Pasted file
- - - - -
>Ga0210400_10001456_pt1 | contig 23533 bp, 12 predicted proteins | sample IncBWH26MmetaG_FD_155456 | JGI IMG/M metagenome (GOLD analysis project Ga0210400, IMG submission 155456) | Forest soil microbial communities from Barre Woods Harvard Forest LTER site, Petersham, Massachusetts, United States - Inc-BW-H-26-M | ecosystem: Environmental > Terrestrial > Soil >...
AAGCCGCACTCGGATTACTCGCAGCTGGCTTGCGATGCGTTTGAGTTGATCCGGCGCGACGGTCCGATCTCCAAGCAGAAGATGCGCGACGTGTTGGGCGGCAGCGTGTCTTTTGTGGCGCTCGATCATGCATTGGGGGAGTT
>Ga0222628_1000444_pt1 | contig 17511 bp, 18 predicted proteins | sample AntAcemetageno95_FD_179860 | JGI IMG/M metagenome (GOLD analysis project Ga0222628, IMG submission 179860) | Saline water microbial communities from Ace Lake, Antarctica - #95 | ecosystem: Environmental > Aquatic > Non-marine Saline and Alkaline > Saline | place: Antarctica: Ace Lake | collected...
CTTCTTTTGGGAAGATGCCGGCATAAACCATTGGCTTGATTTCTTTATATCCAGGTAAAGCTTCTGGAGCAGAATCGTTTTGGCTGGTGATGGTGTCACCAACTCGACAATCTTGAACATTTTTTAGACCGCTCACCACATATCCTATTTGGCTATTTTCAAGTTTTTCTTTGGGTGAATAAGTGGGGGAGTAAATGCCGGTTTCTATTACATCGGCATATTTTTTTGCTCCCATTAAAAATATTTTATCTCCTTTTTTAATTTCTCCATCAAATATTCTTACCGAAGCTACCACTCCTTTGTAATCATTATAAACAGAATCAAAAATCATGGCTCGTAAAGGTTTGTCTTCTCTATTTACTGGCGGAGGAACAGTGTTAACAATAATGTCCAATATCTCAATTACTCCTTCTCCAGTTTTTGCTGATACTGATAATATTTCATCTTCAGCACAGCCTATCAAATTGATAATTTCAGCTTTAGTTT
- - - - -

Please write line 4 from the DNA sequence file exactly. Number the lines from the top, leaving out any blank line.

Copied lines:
CTTCTTTTGGGAAGATGCCGGCATAAACCATTGGCTTGATTTCTTTATATCCAGGTAAAGCTTCTGGAGCAGAATCGTTTTGGCTGGTGATGGTGTCACCAACTCGACAATCTTGAACATTTTTTAGACCGCTCACCACATATCCTATTTGGCTATTTTCAAGTTTTTCTTTGGGTGAATAAGTGGGGGAGTAAATGCCGGTTTCTATTACATCGGCATATTTTTTTGCTCCCATTAAAAATATTTTATCTCCTTTTTTAATTTCTCCATCAAATATTCTTACCGAAGCTACCACTCCTTTGTAATCATTATAAACAGAATCAAAAATCATGGCTCGTAAAGGTTTGTCTTCTCTATTTACTGGCGGAGGAACAGTGTTAACAATAATGTCCAATATCTCAATTACTCCTTCTCCAGTTTTTGCTGATACTGATAATATTTCATCTTCAGCACAGCCTATCAAATTGATAATTTCAGCTTTAGTTT